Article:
She was beginning to be sleepy herself, or
'4odid have been if she had not had so ranch
to keep her awake.
"Kitty," said her uncle, looking up sudden
ly, "you had better go to bed. It's most
"Are youoing to bed, uncle?"
"No, not yet. I tvant• to finish thb
story. Its a pretty cute one. But I shan't
need company. So don't ait• up on my ac-
"I should not go to steel:ill' I Went to bed,
uncle. Besides 1 want to get so much done
before I go." ' r ,
"Well, child, just as you like. Bless me,
what is that
Kitty turned nate. • There was a sup
pmsed noise in the closet. Harry had evi
dently got tired of his constrained position,
and was stirring around a little.
must be the cat," said Kitty hurriedly.
"The cat I - Do you allow her to be in the
closet ° She ought to be driven out !".
The miller rasp, but Kitty quickly antici
She went to the closet, opened it a trifle,
and called "Scat !"
"No, the cat is not there," alto said. return
ing to her seat. •
• Quarter of an hour passed. '
Again a noise of a more decided character
was heard., Harry's elbow happened to hit
against a plate, and it fell with a sudden
crash to the floor.
"I'll see what it is," exclaimed the miller.
He threw open the door, and ont rushed
Harry, looking rather foolish.
"Well, I never "." ejaculated the miller.
Before he had time to say anything further,
Kitty said hhrriedly:
"Uncle, didn't von - promise me a collar ?".
"Yes," returned the miller, "but—"!
Kitty pressed to the side of her loyCr, who
passed his arm around her neck, and then
said, while her eyes twinkled with mischief:
"This is the collar I want, mcle. You
promised me, you know ?"
"And I'll keep it,'Kitty," said the old mil
ler bursting into a hearty laugh; "no matter
what it costs."
"Two months from that day Kitty Cut
ting changed her name. Some rears have
elapsed, but she has not yet got tired of the
"collar" which her uncle gave ler. • '
Angling for Dog.
"Brick" Pomeroy tells'the following
Another time we were travelingon grounds
we had no right to tramp over. The only.
excuse was like that of military riecessity.—it
was better fishing through the farms ivhere
the trout had been preserved• than in the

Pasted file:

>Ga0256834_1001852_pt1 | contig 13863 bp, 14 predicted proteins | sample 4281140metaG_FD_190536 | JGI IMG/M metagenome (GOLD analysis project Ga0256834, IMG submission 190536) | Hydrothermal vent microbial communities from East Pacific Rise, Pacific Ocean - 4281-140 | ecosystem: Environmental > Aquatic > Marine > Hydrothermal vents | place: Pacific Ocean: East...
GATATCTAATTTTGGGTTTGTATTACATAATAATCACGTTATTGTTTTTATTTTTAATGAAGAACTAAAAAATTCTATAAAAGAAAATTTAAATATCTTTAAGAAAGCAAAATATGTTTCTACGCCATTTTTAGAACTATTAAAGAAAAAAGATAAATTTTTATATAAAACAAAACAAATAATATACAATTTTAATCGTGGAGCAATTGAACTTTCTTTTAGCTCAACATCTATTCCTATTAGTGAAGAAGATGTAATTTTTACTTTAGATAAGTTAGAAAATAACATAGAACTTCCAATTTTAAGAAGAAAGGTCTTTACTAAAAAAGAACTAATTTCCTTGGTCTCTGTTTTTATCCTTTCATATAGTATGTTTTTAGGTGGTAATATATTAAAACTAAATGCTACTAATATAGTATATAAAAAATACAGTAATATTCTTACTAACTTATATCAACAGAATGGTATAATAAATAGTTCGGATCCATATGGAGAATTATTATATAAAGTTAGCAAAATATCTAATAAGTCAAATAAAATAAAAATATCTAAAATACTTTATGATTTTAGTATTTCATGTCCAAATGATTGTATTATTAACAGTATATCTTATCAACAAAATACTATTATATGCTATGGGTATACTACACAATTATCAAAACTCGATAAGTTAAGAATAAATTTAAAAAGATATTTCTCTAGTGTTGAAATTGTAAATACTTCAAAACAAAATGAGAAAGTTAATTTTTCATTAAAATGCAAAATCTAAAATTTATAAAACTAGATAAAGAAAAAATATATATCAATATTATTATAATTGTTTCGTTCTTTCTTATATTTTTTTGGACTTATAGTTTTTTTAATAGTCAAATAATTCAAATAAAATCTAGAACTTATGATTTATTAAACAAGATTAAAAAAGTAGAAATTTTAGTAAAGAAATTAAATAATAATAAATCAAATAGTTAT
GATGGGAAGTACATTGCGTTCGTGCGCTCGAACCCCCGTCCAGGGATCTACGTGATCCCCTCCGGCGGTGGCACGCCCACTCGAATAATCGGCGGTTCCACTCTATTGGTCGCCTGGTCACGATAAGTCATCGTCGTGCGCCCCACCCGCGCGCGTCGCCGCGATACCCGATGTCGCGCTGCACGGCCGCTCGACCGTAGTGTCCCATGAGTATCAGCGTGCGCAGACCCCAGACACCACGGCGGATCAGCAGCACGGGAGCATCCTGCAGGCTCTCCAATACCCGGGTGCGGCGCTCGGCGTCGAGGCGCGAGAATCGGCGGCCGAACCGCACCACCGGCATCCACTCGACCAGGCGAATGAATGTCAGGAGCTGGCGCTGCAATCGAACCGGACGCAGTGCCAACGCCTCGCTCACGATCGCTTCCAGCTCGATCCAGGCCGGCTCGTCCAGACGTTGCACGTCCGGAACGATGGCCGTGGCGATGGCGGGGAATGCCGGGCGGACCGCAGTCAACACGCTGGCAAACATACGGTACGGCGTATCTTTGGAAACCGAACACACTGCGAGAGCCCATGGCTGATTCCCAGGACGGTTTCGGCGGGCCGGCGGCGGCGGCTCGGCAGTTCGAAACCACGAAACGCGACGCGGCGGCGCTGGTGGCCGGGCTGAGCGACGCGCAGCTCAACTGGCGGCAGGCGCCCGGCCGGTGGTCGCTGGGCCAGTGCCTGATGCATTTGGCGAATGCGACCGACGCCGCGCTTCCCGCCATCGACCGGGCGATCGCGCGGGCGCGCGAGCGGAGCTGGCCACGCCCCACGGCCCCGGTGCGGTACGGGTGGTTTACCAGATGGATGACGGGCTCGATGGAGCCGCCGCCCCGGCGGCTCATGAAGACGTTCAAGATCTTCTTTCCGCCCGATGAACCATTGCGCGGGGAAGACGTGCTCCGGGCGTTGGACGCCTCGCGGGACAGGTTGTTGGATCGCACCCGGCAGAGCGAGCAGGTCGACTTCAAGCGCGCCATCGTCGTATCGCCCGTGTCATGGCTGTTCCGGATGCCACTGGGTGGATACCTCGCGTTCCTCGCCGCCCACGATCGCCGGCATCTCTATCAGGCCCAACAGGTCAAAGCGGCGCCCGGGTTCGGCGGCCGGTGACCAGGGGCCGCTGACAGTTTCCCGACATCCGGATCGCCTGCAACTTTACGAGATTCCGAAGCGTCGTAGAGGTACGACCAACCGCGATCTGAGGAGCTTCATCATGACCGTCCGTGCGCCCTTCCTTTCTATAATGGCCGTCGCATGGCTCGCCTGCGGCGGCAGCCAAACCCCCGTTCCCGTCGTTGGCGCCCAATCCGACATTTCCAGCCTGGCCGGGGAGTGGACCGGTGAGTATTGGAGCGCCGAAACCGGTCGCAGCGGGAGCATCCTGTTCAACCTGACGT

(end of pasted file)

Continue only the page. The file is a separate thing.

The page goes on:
open lots where all could fish.
It was early morning. We had risen at
three, ridden ten miles and struck the creek
as the trout were ready for breakfast. Look
ing carefully for a sheltered place to hitch our
horses, we slyly crept on behind fences r etc.,
till we reached the part of the stream not
generally fished. A :liana house stood a quar
ter of a mile away. We saw the morning
smoke curling lightly from a stove-pipe—
saw a man and two boys come out to do
,chores--saw two women busyabout the door
and a ferocious bull dog wandering about the
If ever we fished' close, it was then. Not EL
whiiper to disturb the birds, or the owner of
the land. We crawled through the grass—
dodged behind clumps of alders, and lifted
large speckled beauties out of the water till
our basket was full. - • P
'This *as the time to have gone; but the
trout were so large and bit so readily, that
we could not withstand the temptation, so
we decided to string and hide what we had,
and take another basketfill. So at it we went.
No-sooner would the hook touch the water
than we had a trout., We forgot the. house,
the man, the boys and the dog!
Suddenly there was a rushing through an
oat Held, as if a mad bull were coming ! We
looked toward the house and saw the farmer
and his two boys on a 'fence, the women in
the door, and the bull-dog bounding toward
us. We saw it all—we had been discovered.
The well trained dog had been sent to hunt
us out, and, as the matter appeared, it was
sate to bet he was doing that thing right
To outrun a dog was not to be thought of.
There was no time to -lose. He cleared a
fence, came for us just as we reached a !Font